Phenomenal Blending and the Palette Problem

Thought: A Journal of Philosophy 3 (1):59-70 (2014)
  Copy   BIBTEX

Abstract

I discuss the apparent discrepancy between the qualitative diversity of consciousness and the relative qualitative homogeneity of the brain's basic constituents, a discrepancy that has been raised as a problem for identity theorists by Maxwell and Lockwood (as one element of the ‘grain problem’), and more recently as a problem for panpsychists (under the heading of ‘the palette problem’). The challenge posed to panpsychists by this discrepancy is to make sense of how a relatively small ‘palette’ of basic qualities could give rise to the bewildering diversity of qualities we, and presumably other creatures, experience. I argue that panpsychists can meet this challenge, though it requires taking contentious stands on certain phenomenological questions, in particular on whether any familiar qualities are actual examples of ‘phenomenal blending’, and whether any other familiar qualities have a positive ‘phenomenologically simple character’. Moreover, it requires accepting an eventual theory most elements of which are in a certain explicable sense unimaginable, though not for that reason inconceivable. Nevertheless, I conclude that there are no conclusive reasons to reject such a theory, and so philosophers whose prior commitments motivate them to adopt it can do so without major theoretical cost.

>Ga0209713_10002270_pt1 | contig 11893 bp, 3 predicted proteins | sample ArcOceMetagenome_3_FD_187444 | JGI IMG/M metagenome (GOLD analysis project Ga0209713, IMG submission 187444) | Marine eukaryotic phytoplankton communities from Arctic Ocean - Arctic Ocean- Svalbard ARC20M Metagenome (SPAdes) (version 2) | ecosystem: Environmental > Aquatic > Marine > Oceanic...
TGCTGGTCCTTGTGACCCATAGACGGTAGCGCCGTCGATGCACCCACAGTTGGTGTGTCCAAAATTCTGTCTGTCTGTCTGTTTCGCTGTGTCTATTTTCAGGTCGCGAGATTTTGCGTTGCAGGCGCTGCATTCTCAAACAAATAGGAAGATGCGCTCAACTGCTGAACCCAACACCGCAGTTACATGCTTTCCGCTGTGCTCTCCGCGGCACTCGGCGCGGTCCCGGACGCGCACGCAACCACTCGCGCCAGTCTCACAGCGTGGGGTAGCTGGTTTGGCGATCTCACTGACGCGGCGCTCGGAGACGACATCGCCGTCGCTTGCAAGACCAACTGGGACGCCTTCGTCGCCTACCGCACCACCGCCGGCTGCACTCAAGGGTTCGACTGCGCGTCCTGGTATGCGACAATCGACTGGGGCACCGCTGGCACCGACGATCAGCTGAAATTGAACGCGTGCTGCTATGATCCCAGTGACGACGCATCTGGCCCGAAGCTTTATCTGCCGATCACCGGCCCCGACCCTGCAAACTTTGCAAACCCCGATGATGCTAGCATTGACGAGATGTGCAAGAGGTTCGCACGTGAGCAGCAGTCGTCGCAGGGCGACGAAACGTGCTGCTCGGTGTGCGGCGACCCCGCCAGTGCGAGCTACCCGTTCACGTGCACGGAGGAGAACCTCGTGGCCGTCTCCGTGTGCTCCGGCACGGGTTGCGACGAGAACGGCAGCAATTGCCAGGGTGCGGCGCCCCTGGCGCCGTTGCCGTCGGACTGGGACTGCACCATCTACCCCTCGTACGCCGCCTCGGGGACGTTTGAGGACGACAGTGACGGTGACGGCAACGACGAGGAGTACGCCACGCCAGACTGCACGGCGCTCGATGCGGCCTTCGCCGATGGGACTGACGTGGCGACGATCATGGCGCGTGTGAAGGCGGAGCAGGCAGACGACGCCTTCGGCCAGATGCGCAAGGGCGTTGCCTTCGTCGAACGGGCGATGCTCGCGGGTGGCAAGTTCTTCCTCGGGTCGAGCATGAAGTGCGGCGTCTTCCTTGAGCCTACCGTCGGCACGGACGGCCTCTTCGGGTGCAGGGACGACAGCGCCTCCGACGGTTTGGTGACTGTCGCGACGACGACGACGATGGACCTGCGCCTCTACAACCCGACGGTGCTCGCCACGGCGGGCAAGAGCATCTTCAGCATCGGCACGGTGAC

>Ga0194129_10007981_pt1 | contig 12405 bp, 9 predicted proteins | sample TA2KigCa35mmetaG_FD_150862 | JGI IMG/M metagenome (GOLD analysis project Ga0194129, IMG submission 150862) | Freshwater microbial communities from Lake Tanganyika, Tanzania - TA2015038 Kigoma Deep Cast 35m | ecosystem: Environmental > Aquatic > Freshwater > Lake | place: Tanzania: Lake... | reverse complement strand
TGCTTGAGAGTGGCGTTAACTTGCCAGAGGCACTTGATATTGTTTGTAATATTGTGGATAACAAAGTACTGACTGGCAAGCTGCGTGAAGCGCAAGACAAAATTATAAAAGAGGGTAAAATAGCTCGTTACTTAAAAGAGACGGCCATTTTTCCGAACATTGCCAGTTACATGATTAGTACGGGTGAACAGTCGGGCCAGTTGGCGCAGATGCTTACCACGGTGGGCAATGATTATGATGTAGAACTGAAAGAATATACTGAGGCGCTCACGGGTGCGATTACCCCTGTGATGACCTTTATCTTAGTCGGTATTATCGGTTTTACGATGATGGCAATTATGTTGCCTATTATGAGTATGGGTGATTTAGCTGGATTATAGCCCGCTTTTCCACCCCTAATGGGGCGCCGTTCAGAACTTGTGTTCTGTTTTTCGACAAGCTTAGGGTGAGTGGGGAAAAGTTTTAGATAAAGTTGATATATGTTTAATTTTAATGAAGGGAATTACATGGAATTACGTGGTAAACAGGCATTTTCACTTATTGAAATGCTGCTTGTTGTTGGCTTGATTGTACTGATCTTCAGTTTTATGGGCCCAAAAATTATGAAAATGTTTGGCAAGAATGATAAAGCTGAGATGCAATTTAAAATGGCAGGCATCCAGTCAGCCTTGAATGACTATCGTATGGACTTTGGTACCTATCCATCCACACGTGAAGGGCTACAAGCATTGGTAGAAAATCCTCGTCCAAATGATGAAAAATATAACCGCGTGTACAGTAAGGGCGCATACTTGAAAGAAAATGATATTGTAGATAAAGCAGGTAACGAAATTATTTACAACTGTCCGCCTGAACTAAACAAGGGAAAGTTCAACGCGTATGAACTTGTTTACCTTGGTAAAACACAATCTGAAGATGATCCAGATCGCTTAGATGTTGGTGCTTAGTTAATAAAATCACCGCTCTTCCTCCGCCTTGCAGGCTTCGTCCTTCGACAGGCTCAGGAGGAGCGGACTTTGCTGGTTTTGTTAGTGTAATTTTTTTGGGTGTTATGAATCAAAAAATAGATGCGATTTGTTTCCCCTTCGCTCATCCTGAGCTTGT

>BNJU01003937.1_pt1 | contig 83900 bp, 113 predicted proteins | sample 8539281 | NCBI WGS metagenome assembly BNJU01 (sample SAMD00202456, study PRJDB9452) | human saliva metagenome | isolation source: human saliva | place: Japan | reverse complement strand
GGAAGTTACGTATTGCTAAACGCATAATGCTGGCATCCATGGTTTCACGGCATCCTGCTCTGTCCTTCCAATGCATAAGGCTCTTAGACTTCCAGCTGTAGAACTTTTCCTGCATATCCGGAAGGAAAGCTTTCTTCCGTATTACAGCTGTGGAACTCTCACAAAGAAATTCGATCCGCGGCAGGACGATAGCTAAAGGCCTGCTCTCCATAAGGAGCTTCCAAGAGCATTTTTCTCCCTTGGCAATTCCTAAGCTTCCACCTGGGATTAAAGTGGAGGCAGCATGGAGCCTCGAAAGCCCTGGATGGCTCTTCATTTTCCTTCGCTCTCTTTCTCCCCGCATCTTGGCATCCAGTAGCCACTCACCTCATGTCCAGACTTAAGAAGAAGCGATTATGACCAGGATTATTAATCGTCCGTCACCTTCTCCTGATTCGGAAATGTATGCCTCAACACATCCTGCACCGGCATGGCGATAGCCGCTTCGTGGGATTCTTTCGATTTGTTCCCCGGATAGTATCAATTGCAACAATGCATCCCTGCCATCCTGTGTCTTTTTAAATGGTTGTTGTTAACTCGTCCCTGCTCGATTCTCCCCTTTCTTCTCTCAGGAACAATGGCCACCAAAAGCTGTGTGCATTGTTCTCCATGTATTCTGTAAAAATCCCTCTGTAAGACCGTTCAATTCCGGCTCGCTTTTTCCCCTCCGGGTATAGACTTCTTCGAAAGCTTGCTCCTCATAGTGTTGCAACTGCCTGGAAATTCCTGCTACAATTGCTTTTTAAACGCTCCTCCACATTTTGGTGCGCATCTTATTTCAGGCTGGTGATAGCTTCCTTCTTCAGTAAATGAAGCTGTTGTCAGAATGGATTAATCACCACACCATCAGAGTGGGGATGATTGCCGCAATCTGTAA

Author's Profile

Luke Roelofs
New York University

Analytics

Added to PP
2014-04-11

Downloads
631 (#12,261)

6 months
84 (#8,638)

Historical graph of downloads since first upload
This graph includes both downloads from PhilArchive and clicks on external links on PhilPapers.
How can I increase my downloads?